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Hello everyone, allow me to introduce myself. I am JayDaniels, a teenager from the land of Canada. I decided I would start a development journal not explicitly about developing a game... but about developing... oneself. Very deep I know. I'm aware that very few of you are going to take me seriously after that, but let's get down to business.

By oneself I mean specifically myself. I mean to use this journal to show my advancement from where I am now, a beginner, to where I want to end up, a developer. I hope others who want to get into game development will read through this and not be nearly as lost starting out as I was when I first wanted to get into game development (I'm talking 13 year old nerd who thought he'd make the next WoW killer by locking himself in his room playing Final Fantasy 7). I'm afraid this entry is really going to be about introducing myself, saying who I am and why I'm here (apparently it'll make me more "relatable" and I might even grow a fanbase... one day).

I love video games. I brought my gameboy everywhere. I had a level 80 human warrior in World of Warcraft. I beat every Final Fantasy, twice. I am probably the WORST Call of Duty player this world has ever seen. I main support in League of Legends. I still play Diablo 2. Star Wars Battlefront 2 is easily my favourite game (especially when I have friends over). I think you get the point. When we had to choose our courses in high school, I ran straight into my guidance counsellor's office and asked "what courses should I take to make video games?" Programming? Great! Communications Technology? Great! Art..? Ummmm... I'm not much of an artist really, but I can learn I suppose. Math... math every year, as well as the normal and advanced classes in grade 12... the road to success is never an easy one... but why of all things must it be math? She showed me the prerequisites for the program in university, minimum 70% average, I thought "no problem" until she told me the name of the course... Game Development and Entrepreneurship. "And Entrepreneurship." I had suddenly realized that it wasn't just a game development course, it was a business course too. Business. That was the day I lost my innocence. I'm sure there are game development courses that are exclusively game development, but this course was in fact the best around. I imagined myself as the CEO of an evil corporation that makes games to enslave the populace (and then proceeded to write it down as a plot line). The very idea of a business course puts me to sleep, but sadly, it would actually be useful in the gaming industry. One must ask themselves "how badly do I want it?" I conceded and turned my dream into a work in progress.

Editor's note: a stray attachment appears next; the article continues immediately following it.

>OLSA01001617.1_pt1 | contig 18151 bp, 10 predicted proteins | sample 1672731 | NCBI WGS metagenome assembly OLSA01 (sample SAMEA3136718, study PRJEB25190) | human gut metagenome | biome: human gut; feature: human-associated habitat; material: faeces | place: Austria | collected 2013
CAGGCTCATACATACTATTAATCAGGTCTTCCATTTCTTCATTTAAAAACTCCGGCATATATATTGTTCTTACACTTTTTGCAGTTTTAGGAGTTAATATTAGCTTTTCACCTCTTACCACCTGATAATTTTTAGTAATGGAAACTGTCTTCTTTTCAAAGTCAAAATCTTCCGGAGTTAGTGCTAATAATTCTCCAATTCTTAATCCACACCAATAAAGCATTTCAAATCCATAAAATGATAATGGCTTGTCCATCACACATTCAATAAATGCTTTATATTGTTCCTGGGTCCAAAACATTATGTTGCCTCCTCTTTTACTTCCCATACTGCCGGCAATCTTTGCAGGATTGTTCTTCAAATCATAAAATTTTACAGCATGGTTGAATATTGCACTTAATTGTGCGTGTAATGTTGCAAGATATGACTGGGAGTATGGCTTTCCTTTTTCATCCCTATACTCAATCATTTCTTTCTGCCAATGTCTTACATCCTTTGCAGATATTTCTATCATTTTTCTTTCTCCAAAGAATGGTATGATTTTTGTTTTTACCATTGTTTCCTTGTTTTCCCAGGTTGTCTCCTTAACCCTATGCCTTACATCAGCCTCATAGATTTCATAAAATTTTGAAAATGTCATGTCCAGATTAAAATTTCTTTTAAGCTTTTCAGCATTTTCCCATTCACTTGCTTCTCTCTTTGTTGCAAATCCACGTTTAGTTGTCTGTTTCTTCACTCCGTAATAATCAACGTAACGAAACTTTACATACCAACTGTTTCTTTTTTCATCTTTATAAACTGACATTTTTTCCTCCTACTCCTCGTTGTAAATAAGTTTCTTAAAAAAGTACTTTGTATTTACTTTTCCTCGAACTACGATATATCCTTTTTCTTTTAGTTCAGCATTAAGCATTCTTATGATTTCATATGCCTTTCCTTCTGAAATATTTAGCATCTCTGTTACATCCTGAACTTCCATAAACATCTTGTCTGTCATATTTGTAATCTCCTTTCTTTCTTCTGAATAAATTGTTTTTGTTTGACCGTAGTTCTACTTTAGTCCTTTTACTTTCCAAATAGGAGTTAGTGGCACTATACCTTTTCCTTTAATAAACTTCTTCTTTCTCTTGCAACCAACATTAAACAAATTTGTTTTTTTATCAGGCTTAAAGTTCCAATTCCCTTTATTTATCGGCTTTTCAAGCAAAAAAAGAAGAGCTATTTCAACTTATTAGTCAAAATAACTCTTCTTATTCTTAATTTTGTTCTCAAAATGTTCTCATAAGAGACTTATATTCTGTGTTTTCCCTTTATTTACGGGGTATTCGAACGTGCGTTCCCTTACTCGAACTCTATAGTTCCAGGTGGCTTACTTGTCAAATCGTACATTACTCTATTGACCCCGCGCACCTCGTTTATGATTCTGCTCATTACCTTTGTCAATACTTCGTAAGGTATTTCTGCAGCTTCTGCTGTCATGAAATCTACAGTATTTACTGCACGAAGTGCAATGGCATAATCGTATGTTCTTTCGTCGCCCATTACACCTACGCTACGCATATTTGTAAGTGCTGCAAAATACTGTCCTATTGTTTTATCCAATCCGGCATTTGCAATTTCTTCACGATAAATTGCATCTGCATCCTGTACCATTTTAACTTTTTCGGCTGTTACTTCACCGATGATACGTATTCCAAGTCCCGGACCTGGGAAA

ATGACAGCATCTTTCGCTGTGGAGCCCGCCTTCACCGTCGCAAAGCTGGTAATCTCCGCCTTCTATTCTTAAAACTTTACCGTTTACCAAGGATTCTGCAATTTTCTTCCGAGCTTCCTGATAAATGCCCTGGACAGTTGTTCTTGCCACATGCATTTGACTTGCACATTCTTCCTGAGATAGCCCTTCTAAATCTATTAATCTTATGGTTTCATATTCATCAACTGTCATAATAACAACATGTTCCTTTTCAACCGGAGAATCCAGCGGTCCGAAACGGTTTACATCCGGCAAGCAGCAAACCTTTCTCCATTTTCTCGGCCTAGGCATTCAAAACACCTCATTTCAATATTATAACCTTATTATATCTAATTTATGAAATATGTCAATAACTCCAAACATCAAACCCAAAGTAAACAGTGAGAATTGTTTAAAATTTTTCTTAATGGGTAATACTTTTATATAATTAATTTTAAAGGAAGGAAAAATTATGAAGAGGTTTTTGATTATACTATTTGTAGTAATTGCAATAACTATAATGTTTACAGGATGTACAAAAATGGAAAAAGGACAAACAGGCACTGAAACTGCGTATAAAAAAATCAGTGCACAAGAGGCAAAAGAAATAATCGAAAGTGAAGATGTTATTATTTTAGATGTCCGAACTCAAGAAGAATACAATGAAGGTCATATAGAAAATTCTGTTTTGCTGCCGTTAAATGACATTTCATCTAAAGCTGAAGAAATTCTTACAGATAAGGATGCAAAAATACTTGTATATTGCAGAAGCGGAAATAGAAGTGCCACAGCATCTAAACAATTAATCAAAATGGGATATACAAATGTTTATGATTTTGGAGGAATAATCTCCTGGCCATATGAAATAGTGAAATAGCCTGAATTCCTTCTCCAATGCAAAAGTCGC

Here I am, 2 years later, still in high school, still a year away from applying, keeping the dream alive. Thank you for listening to me as I rambled on, I appreciate comments, I also appreciate advice. I am sorry if it turns out that a game development journal does indeed need to be about developing a game, or programming, or art, or something actually relevant to development (I promise that'll all be in the next one). That's all for now!

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Welcome aboard, man. Looking forwards to reading your posts. 

 

And as much as this is a game development related site, rambling blogs are best blogs ;)